- Delphia plans to use consumer spending insights, employment patterns and public opinion data to deliver algorithmic models previously exclusive to hedge funds
- Data DAOs will become forces to be reckoned with in capital markets, Multicoin Capital managing partner says
A Toronto-based algo-advisor has raised $60 million in a Series A round led by Multicoin Capital to launch a native rewards token, increase the number of ways users can contribute data, and expand its headcount. Delphia CEO Andrew Peek said the company offers retail investors an alternative to passive robo-advisors and direct stock-picking through a platform like Robinhood.
Delphia analyzes the personal data shared by its members to make investment decisions and offers long-only actively managed investment strategies with zero management fees and $25 investment minimums. It also has a hedge fund for accredited investors that runs a long-short market neutral strategy of roughly 2,500 US equities.
The investment platform intends to utilize consumer spending insights, employment patterns and public opinion data from social media to deliver algorithmic models previously exclusive to hedge funds. The company will allow its investors in the coming weeks to begin contributing their own data in return for a native token that can be traded or redeemed for membership benefits.
Multicoin Capital Managing Partner Tushar Jain called Delphia a “first mover” in a trend of data DAOs seeking to utilize user-owned data to benefit those users.
“Not only are they getting a data dividend, but they’re able to invest in a strategy that will generate alpha off the data they contribute,” Multicoin Capital Managing Partner Tushar Jain said of Delphia users.
“If my data helped predict something about asset prices, that can go make me money for my investment account. And I think that is extremely powerful.”
Tokens are useful as a coordination mechanism to get people to do things together, Jain told Blockworks. While play-to-earn game Axie Infitity and Web3 app STEPN pay people tokens to do things, Jain said Delphia is another take on that thesis.
Jain also noted the power of large data sets. He previously co-founded a business called ePatientFinder, which aggregated patients’ medical record data to help find clinical trial and treatment opportunities.
“One person’s data is not that powerful. 10,000 people’s data is not that valuable. Getting into the hundreds of thousands to a million people range, that data set starts to become substantially more valuable,” he said. “I thought Delphia, being a global data DAO, was extremely powerful when you combine those forces together.”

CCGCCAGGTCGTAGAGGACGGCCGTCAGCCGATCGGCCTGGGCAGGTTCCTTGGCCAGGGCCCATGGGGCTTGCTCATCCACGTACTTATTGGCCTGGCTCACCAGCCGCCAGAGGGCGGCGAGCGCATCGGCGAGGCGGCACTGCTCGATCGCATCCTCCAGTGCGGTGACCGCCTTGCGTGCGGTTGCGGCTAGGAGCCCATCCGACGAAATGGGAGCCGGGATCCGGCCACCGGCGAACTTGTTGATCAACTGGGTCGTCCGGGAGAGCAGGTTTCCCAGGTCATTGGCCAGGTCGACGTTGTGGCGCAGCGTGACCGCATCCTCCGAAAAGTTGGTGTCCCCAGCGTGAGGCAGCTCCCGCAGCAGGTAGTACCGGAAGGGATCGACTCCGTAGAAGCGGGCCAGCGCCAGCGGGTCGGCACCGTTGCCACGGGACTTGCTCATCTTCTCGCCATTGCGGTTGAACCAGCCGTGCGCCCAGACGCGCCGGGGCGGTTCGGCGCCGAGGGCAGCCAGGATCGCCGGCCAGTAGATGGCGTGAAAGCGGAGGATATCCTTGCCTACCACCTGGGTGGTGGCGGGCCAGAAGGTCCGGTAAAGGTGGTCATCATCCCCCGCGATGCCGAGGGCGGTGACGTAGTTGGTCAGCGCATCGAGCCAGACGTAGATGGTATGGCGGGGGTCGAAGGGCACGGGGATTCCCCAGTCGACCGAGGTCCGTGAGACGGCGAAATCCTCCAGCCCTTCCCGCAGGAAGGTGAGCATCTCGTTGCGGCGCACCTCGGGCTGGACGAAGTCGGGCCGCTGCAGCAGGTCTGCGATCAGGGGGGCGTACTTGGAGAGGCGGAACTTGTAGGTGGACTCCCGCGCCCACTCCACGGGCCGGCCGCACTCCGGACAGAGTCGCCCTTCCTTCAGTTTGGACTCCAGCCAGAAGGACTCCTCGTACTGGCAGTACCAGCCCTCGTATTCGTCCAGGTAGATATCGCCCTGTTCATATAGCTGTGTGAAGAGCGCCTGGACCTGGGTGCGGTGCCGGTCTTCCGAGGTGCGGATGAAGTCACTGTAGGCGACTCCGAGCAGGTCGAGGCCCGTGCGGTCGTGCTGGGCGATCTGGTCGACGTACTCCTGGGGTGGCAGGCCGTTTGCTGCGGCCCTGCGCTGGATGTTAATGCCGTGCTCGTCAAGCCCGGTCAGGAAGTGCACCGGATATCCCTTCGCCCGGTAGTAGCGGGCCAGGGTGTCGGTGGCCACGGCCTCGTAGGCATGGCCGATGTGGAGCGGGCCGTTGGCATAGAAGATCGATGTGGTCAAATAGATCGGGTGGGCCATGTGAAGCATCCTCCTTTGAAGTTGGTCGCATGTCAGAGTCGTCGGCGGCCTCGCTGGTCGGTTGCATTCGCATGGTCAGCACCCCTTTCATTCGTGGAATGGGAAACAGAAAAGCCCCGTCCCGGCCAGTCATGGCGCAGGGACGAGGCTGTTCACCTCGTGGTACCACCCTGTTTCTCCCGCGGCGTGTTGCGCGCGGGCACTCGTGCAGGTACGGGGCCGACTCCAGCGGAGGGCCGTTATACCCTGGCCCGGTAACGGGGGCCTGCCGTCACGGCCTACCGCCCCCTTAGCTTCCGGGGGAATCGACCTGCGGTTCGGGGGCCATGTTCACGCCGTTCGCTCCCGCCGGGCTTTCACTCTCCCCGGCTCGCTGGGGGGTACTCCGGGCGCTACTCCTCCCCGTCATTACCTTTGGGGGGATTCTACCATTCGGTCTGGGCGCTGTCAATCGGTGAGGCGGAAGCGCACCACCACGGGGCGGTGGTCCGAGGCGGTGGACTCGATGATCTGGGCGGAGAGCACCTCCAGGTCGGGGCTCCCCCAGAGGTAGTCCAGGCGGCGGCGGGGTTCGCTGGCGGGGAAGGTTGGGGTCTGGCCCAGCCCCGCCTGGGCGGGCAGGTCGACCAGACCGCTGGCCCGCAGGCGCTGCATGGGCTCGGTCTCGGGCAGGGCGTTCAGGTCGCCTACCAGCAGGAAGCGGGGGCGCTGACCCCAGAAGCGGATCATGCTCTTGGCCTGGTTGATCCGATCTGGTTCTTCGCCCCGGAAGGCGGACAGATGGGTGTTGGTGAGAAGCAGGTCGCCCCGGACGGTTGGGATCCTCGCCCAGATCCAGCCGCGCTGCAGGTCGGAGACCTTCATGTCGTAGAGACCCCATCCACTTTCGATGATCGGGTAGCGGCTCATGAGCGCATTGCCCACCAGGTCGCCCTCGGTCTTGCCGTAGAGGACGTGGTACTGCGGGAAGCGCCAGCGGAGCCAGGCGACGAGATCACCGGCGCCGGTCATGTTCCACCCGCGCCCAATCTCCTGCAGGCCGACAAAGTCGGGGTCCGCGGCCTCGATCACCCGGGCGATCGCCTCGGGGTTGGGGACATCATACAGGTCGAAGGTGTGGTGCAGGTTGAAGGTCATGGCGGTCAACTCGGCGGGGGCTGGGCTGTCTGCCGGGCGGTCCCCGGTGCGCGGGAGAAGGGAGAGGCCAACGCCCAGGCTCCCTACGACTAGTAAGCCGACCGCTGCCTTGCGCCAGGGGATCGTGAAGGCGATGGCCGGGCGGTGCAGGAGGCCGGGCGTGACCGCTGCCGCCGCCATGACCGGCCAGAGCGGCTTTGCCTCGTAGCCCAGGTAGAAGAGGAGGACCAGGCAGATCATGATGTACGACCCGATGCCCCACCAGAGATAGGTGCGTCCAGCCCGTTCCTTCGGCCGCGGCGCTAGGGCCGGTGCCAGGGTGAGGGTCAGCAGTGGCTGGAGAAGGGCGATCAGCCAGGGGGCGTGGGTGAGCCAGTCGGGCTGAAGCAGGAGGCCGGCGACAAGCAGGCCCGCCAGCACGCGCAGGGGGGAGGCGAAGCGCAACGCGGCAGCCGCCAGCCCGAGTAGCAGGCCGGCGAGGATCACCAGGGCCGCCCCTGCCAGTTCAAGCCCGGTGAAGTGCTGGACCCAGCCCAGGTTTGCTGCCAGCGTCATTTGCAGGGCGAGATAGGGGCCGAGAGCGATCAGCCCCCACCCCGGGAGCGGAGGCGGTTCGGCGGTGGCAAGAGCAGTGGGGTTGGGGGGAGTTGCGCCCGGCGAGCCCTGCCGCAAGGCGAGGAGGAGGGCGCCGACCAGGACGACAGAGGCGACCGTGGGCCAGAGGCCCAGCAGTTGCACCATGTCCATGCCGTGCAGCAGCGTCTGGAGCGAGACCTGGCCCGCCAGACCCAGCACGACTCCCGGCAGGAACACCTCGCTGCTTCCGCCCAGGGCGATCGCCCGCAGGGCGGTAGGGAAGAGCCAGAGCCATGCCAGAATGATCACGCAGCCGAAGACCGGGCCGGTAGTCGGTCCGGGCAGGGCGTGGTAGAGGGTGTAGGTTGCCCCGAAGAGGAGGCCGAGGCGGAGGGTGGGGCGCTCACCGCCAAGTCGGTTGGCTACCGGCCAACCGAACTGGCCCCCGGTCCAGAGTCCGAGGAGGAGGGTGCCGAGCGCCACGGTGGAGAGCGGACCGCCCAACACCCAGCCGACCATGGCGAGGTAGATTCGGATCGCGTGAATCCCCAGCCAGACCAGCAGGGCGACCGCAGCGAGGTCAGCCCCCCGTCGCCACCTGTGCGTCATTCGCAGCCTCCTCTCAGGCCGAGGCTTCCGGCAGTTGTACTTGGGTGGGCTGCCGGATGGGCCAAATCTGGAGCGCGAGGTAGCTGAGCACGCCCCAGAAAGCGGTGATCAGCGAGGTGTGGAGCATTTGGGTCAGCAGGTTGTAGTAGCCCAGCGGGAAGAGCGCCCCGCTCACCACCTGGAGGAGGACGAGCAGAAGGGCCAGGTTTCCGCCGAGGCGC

Delphia has now raised a total of $80 million. Other participants in the latest round were Ribbit Capital, FTX Ventures, Valor Equity Partners, FJ Labs, Lattice Ventures, Cumberland and crypto entrepreneur and investor Thomas Bailey.
“We’re most excited about rewarding our members with a true data dividend for helping us build the world’s largest user-contributed proprietary data set,” Peek said in a statement. “We expect this token to help us improve the stock selection algorithm for all the participants in our ecosystem.”
Multicoin remains active amid drawdown
Multicoin’s investment in Delphia follows its backing of Hivemapper, a decentralized mapping network with a crypto-integrated dashcam that raised $18 million in its Series A round in April.
Jain said the current drawdown in crypto markets has not slowed venture deals in the space, noting that Multicoin remains actively looking for attractive deals.
JPMorgan analysts wrote in a May 25 report that year-to-date crypto venture capital funding stood at $25 billion. Even after the collapse of Terra’s stablecoin UST last month, which rattled crypto markets, “there is little evidence of VC funding drying up,” they added.
In addition to data DAOs, Jain said his firm is focused on investing in the creator monetization segment as Web3 transforms how artists, musicians, writers and other creators have a relationship with fans.
“We are looking for new, weird things,” he said. “We really don’t like investing in the ‘n-th’ iteration of something,” Jain said. “That’s not where we think the highest returns lie.”